“Injury can be a great teacher,” the yoga teacher intones in a calm, soothing voice.” She is helping me rehab after I was knocked over by a fierce gust of a Santa Ana wind while teaching Mindful Self Compassion, http://www.centerformsc.org/, with colleagues in the high desert of California. It’s a few weeks after I underwent surgery for a number of broken bones in my ankle, which are now being held together with lots of hardware (my “inner Home Depot”). I’m still in some pain and unable to walk or drive, and the whole, surreal experience feels like something out of the Wizard of Oz. Telling the story to a colleague I joked that I didn’t fall gracefully. She corrected me and pointed out that when we are knocked down by life we don’t fall skillfully. So true. We are all vulnerable to what the Buddhist teachers call the “worldly winds;” we all get knocked over by life, often when we least expect it. And no matter how absurd or ridiculous the experience, or how much we don’t like it or want it to be different, the choice we have is how we respond.

As I struggled with extreme pain in the few days after surgery that the drugs didn’t touch, (the dreaded 10 on the pain scale that’s the worst you can possibly imagine), I tried all the mindfulness and compassion practices that I knew. Fortunately, I had also read an excellent article by Stacy Lu in the APA’s Monitor on Psychology, http://www.apa.org/monitor/2015/11/cover-pain.aspx. A research geek even in pain, I tried to incorporate insights from the work of Mark Jensen and David Patterson of the University of Washington, and the research of Catherine Bushnell of the National Center for Complementary and Integrative Health. I think of the following sequence as an “industrial strength” mindfulness and compassion practice for extreme and/or chronic pain that’s also evidence based. Please try it out and share it with colleagues, friends, or loved ones who might be suffering.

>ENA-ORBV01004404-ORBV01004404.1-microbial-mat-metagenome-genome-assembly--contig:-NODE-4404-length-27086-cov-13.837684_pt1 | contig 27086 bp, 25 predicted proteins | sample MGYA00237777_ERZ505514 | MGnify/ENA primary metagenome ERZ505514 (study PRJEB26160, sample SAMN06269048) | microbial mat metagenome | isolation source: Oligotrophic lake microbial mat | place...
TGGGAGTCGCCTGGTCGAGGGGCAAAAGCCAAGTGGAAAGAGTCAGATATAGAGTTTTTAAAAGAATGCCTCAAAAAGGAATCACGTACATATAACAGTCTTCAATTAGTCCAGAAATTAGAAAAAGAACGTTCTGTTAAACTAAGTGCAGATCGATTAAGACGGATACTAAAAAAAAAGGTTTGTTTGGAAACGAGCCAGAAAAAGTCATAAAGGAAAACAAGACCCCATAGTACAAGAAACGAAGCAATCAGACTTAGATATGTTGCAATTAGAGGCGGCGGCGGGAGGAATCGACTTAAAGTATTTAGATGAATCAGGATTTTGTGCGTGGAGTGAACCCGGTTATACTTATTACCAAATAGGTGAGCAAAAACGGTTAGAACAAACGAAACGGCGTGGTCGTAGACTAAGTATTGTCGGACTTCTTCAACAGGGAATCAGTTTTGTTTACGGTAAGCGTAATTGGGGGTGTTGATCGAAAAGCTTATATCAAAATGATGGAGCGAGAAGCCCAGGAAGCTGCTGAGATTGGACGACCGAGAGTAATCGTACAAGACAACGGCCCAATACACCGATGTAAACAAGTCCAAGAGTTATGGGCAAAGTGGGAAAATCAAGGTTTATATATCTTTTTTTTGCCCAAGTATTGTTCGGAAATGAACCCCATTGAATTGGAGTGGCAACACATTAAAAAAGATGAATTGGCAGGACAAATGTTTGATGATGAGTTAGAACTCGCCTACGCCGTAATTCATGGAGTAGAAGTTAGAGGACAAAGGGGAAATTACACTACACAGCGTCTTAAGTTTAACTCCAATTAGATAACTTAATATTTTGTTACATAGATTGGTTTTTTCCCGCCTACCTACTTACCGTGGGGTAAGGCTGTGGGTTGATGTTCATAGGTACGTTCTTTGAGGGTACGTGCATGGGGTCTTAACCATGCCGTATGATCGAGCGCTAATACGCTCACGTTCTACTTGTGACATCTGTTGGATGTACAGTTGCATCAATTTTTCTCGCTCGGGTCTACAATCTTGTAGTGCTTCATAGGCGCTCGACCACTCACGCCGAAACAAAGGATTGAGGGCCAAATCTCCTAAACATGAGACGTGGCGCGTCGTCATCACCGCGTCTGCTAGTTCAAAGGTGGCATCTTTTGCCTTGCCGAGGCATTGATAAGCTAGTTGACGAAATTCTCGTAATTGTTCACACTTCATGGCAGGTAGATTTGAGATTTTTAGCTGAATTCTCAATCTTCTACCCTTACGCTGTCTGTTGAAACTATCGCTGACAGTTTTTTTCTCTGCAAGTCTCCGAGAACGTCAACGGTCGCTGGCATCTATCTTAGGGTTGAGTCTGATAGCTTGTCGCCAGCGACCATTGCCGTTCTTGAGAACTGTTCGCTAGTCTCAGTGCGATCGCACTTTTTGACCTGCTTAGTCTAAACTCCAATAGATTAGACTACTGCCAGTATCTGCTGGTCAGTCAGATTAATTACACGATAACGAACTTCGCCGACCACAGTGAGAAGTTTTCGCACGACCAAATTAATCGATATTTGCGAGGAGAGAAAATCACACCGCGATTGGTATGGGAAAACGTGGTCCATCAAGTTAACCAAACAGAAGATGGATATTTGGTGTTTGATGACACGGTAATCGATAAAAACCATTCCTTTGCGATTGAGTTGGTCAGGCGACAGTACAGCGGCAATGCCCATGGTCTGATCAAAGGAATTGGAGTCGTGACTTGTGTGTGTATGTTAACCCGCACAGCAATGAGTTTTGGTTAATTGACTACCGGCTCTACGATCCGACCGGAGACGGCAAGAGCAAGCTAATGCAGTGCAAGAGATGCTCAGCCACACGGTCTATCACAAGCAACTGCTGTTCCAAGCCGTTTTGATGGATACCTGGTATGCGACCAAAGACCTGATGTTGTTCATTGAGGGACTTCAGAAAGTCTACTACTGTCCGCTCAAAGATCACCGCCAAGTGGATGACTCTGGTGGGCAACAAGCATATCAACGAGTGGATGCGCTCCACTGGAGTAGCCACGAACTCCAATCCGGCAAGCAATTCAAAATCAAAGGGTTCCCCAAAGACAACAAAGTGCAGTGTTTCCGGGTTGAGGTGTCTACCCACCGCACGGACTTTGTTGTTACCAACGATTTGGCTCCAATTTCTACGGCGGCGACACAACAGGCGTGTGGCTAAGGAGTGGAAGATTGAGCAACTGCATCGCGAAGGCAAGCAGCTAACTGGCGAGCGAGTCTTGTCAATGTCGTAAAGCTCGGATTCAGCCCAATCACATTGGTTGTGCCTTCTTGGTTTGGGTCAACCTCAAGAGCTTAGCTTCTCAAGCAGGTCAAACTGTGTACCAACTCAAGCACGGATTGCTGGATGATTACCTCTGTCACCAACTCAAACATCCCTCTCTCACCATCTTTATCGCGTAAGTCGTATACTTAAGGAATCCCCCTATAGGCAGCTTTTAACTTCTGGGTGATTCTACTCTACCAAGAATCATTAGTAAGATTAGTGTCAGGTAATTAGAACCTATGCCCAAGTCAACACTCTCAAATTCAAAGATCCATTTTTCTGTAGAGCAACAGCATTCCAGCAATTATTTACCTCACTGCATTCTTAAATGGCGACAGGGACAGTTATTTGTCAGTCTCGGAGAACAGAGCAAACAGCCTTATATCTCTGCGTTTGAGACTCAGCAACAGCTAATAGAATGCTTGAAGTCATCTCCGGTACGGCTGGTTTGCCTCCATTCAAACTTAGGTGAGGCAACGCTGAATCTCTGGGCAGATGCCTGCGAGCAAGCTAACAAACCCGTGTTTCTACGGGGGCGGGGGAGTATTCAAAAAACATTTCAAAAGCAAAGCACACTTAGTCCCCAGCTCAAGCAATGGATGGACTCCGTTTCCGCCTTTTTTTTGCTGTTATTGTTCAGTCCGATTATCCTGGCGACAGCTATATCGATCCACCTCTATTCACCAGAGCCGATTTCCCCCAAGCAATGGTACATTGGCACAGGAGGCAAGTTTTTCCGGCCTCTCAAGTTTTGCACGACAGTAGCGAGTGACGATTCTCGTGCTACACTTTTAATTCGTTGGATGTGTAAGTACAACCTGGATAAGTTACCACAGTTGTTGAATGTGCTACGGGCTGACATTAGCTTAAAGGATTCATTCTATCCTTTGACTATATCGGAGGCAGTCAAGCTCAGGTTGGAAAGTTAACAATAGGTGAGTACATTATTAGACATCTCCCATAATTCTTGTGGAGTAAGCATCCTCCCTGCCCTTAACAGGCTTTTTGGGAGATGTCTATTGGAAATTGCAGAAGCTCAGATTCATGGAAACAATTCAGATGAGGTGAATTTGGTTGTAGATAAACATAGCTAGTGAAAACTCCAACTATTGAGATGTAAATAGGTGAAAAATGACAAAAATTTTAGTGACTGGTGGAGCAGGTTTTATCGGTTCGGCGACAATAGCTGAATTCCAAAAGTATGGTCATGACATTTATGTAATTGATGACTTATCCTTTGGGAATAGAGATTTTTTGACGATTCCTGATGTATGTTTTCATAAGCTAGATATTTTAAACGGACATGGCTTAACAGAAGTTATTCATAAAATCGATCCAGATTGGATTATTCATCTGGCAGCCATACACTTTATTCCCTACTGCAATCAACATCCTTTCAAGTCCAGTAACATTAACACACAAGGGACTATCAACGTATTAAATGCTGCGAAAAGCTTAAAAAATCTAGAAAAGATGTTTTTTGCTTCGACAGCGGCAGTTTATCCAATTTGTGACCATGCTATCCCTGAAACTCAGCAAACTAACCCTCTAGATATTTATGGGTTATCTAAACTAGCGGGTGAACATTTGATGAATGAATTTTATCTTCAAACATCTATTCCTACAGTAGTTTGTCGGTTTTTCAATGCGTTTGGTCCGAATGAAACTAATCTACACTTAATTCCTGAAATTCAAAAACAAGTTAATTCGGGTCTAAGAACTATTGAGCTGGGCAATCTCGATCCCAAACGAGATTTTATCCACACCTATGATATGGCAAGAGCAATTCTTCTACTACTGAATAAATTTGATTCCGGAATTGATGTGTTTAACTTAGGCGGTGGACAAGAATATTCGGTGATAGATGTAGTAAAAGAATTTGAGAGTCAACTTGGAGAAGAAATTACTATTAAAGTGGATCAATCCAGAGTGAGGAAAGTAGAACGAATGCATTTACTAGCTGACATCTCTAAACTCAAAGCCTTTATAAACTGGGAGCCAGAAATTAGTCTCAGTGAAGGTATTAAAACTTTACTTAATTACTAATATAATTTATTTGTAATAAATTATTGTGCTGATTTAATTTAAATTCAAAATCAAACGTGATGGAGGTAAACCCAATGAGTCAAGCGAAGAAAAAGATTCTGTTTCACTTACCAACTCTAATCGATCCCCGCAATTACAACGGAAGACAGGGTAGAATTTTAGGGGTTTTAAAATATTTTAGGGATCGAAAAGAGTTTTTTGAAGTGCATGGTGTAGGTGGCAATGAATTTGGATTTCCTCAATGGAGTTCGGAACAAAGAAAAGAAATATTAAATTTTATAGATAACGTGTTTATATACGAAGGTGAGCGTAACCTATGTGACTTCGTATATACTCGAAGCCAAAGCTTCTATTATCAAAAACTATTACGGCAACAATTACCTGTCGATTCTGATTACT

• Start by finding your breath. Often when we’re in extreme pain we take shallow breaths; breathe as deeply as you can, letting the exhalation be a little longer than the inhalation. Try to let yourself be present in your body.
  • See if you can allow each inhalation and exhalation to rock your entire body, letting it soften and, if possible, letting it relax. Allow each breath to be a wave, like the waves of the ocean, soothing and comforting you.
  • Imagine that you are being held by the Earth, feeling the ground absorbing the pain, allowing the pain to flow into the Earth. Imagine the sky or heavens above you, feeling the vastness of a starry sky. Feel yourself held between heaven and Earth.
  • If you begin to panic at the intensity of the pain, return to the breath.
  • Bring your attention to where the pain is most intense. Try to get curious about what you are experiencing. Is it burning? Throbbing? Stabbing? Searing? Try to be with your body even though it’s in pain. Stay with yourself. You may notice that the pain, like the breath, waxes and wanes. There might be breaks in the pain.